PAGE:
China's solar growth facing funding shortfall, reports Reuters


Ambitious capacity expansion plans throughout the Chinese solar industry could spell financial trouble for many Chinese solar companies this year, reports Reuters.

Following the announcement by China’s National Energy Administration (NEA) that it has increased the country’s solar PV goal this year by 70% to 17.8 GW, a number of already heavily indebted solar companies are set to test the confidence of investors in the sector, which has suffered in the wake of a series of global defaults caused by the recent financial crisis.

As revealed last week by IHS, China currently dominates the global solar module industry, but many billions of dollars in investment are required in the coming years if the sector is to be able to maintain its stranglehold on the industry.

However, faced with the prospect of pouring more funds into many debt-laden private businesses, some state banks are wavering, reports Reuters, who claim that the experience of writing off billions of dollars via a series of plant closures and defaults in the past two years has left many fingers burnt.

According to an executive at Industrial and Commercial Bank of China (ICBC), support for the solar sector will only be “limited” this year, particularly as China looks to developed its distributed generation (DG) solar industry – a pivot that requires more small-scale solar projects that experts argue are less appealing to large investors. Small players in China can find it difficult to secure credit from banks, whereas major state firms usually have very few problems.

Despite these fears, China’s PV potential and ambitions could still be met, with Shunfeng CEO Eric Luo confidently telling pv magazine this week that the company is pouring $50 million into new Suntech technology enhancements such as PERC and HJT as it positions itself to take advantage of what is a rapidly changing industry.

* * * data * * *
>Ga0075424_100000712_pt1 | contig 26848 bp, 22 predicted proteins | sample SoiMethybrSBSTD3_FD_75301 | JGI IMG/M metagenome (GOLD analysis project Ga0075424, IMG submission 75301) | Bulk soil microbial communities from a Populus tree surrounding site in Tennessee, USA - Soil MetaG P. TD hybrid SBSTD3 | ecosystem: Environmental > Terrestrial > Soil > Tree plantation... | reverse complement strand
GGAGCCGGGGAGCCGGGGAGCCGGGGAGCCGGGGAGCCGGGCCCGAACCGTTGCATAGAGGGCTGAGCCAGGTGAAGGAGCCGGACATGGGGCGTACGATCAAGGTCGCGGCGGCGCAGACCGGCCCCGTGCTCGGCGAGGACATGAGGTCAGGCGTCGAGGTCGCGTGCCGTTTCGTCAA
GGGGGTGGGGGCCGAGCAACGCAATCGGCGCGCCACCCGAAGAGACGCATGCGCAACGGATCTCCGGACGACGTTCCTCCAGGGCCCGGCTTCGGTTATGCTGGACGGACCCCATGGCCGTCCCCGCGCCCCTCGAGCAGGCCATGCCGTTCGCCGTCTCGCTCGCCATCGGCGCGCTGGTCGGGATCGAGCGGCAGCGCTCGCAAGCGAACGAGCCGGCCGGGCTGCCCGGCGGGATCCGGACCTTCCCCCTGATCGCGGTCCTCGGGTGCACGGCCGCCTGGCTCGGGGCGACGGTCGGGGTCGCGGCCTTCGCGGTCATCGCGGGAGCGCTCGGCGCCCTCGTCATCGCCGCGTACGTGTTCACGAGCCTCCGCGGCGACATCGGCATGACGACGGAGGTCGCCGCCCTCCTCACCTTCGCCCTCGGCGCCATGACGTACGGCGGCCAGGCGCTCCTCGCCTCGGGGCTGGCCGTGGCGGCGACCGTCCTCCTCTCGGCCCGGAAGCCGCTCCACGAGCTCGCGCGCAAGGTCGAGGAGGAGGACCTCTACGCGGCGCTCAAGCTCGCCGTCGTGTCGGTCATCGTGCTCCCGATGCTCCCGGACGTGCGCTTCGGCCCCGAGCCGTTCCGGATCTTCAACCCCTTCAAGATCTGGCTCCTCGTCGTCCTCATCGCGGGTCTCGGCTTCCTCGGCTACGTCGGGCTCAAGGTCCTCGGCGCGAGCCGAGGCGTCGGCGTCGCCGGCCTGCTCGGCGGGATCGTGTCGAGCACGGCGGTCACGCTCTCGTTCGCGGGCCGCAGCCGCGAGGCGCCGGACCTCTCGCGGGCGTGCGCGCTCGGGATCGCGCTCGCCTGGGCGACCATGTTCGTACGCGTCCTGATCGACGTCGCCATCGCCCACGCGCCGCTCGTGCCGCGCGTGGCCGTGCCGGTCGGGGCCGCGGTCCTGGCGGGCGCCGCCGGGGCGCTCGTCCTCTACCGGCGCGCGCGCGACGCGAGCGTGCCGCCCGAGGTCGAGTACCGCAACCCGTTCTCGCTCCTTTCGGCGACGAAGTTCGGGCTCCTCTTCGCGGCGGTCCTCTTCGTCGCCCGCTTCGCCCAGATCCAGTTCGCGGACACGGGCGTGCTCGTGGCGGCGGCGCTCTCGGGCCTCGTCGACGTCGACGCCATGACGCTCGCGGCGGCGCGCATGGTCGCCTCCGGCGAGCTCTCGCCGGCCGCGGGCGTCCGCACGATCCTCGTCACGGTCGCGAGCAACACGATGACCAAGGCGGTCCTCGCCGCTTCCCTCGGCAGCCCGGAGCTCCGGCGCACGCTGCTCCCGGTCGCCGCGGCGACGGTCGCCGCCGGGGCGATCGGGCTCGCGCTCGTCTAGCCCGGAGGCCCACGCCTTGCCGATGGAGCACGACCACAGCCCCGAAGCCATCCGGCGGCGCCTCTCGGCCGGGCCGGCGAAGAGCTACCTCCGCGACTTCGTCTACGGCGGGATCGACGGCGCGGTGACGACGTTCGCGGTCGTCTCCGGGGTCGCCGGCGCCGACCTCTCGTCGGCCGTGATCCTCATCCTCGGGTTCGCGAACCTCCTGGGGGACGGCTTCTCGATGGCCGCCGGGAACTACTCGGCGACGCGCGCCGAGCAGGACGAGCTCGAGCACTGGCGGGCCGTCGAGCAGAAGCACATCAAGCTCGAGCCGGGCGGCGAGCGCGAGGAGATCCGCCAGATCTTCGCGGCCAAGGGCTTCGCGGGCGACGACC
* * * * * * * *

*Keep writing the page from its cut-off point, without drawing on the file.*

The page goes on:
A changing industry

This slow evolution of China’s solar PV industry is likely propel further growth and investment, and the signs are that the country’s leading solar companies have already made plans – like Shunfeng – to adapt to these new conditions.

Trina Solar recently teamed up with a trust unit of Ping An – an insurer – on a 1 GW solar PV project over the next three years, with Ping An providing bridge financing in exchange for a 49% share in the projects.

JinkoSolar, as well as Trina, have also announced plans to spin off their power plants for overseas listings to raise capital, and Goldman Sachs has bought $100 million in convertible bonds from GCL New Energy.

However, Yingli Green Energy’s recent announcement that it has enough money to pay off $200 million in medium-term notes has been met within the industry as a sign that the solar giant is seeking to allay fears as to its long-term financial health. Last week, the company eased its financial position somewhat with the sale of vast tracts of idle land that had remained undeveloped under Yingli’s ownership.

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